[GARGONZA:9032] Eritrea
Mobiglia  Lunedi`, 26 Giugno 2000

Un documento dell'Universita' di Asmara, Eritrea, sottolinea come nonostante
una politica tollerante e volta al mantenimento della pace da parte del
giovane stato africano, l'atteggiamento indifferente di gran parte della
comunita' internazionale ci stia rendendo complici  della politica violenta
e militarista del regime etiope. A pochi anni dall'indipendenza, l'Eritrea
ha sempre accettato di mettere in discussione la definizione dei confini con
l'Etiopia mediante organismi internazionali super partes: come tutta
risposta, ha ottenuto l'attacco militare da parte dell'Etiopia.
Questa situazione ha determinato una grave caduta nel rispetto dei diritti
umani: migliaia di cittadini eritrei che vivevano in Etiopia sono stati
deliberatamente perseguitati e / o espulsi dal paese; addirittura cittadini
etiopi di lontana origine eritrea, che magari in Eritrea non avevano neppure
mai messo piede, sono stati coinvolti in questa persecuzione, vedendosi
tolta la legittima cittadinanza etiope.
Dal canto suo, l'Eritrea ha risposto in maniera piu' tollerante verso i
cittadini etiopi presenti nel suo territorio, sebbene si siano registrati
singoli abusi da parte delle forze dell'ordine, e casi di discriminazione
che hanno portato al licenziamento discriminatorio di etiopi, con la
conseguenza di non essere in grado di pagare affitto e debiti contratti, per
cui alcuni di essi si sono trovati in condizioni di indigenza, sotto sfratto
e costretti a dormire all'addiaccio, o a fuggire in patria. Amnesty pero'
sottolinea che non vi sono casi dimostrati di etiopi costretti direttamente
dalle forze dell'ordine a lasciare il territorio eritreo; mentre al
contrario l'Etiopia (che ha aggredito militarmente l'Eritrea durante lo
svolgimento di incontri diplomatici bilaterali) continua a perseguire una
politica di deportazione e terrore verso cittadini eritrei o cittadini
etiopi di origine eritrea.
L'Italia e' finora stato uno dei piu' attivi paesi a denunciare questo stato
di fatto, ma rimane ancora isolata nel consesso internazionale.

Flavio Mobiglia

***dal sito di Amnesty***
    Amnesty International concludes that a huge number of Eritreans expelled
from Ethiopia had their Ethiopian citizenship arbitrarily removed and were
illegally and forcibly deported and sent into exile. The removal of
Ethiopian citizenship and expulsion of people of Eritrean origin is a clear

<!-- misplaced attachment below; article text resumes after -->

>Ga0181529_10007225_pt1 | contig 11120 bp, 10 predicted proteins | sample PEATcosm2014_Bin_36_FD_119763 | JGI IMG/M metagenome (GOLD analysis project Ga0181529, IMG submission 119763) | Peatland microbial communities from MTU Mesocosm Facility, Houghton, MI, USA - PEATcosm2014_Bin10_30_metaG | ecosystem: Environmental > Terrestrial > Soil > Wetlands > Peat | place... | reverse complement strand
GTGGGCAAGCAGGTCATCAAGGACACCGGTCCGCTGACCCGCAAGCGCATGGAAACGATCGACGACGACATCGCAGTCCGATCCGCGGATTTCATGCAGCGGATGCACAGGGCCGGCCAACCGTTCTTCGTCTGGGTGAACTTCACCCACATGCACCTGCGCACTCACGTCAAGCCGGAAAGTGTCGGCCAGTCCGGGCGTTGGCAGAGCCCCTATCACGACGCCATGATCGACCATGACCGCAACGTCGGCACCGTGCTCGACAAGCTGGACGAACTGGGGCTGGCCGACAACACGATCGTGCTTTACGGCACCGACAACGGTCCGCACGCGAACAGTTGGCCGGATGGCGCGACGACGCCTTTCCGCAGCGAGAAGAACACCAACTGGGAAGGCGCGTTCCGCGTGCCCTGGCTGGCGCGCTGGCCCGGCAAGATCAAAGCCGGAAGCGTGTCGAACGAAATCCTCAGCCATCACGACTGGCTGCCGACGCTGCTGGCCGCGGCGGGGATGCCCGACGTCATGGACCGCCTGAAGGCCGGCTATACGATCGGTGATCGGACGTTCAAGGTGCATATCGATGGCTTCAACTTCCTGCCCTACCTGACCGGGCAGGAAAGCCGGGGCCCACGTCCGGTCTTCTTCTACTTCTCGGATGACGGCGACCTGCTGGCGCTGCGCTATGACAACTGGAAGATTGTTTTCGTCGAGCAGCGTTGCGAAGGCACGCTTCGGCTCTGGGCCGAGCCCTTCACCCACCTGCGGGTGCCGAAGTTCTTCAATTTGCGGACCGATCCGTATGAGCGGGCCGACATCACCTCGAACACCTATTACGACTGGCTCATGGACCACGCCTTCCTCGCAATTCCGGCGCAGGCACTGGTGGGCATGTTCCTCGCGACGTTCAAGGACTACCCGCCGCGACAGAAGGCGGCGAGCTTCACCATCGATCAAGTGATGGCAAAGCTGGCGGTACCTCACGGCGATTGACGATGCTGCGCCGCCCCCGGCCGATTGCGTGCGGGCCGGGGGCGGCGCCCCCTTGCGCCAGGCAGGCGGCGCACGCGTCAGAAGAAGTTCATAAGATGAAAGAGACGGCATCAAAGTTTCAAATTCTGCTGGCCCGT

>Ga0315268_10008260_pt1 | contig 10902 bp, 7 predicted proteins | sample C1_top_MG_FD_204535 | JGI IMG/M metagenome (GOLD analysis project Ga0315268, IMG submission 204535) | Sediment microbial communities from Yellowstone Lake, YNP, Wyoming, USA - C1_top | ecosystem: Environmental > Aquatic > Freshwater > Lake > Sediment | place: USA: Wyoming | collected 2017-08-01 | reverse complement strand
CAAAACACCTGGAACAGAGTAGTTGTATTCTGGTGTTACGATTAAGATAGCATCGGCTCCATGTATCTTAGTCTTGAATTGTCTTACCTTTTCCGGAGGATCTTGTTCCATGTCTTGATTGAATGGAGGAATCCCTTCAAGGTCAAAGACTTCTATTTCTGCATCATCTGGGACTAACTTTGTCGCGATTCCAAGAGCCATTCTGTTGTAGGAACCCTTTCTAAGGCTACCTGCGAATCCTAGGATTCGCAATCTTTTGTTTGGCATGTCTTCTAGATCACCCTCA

breach of international law. 
    Amnesty International has not found that Eritrea has deported or
expelled any Ethiopians, in any legal or administrative sense. On the other
hand, it could not be said that Ethiopians returned from Eritrea willingly
or out of their free choice: they had been rendered destitute, though not as
a result of government action in violation of their rights. As they were
clearly not welcome to stay in Eritrea in such conditions, they had no
alternative but to return to Ethiopia, whatever their prospects of
employment or assistance there.
    Amnesty International calls on the Ethiopian government to announce
publicly a halt to the arbitrary expulsion of people of Eritrean origin.
    Amnesty International believes that the human rights violation of mass
expulsion of Eritreans from Ethiopia will not be remedied as long as the
victims are not able to return safely to their homes and reclaim their
properties. The Ethiopian government should publicly announce that people of
Eritrean origin expelled have the right to return to Ethiopia if they wish.
The question of their citizenship should be dealt with through legislation
in conformity with human rights law.
    Amnesty International does not believe that there has been a systematic
policy of ill-treatment of Ethiopians by the government of Eritrea or its
security forces. However, the evidence presented to Amnesty International
convincingly indicates that, particularly in the first few weeks of the
conflict, there were several incidents where police officials or private
citizens violated the rights of individual Ethiopians. From late June 1998,
the announcement of the National Assembly of Eritrea appears to have ensured
that such incidences were reduced.
     With regard to the allegations of deportations, none of the Ethiopians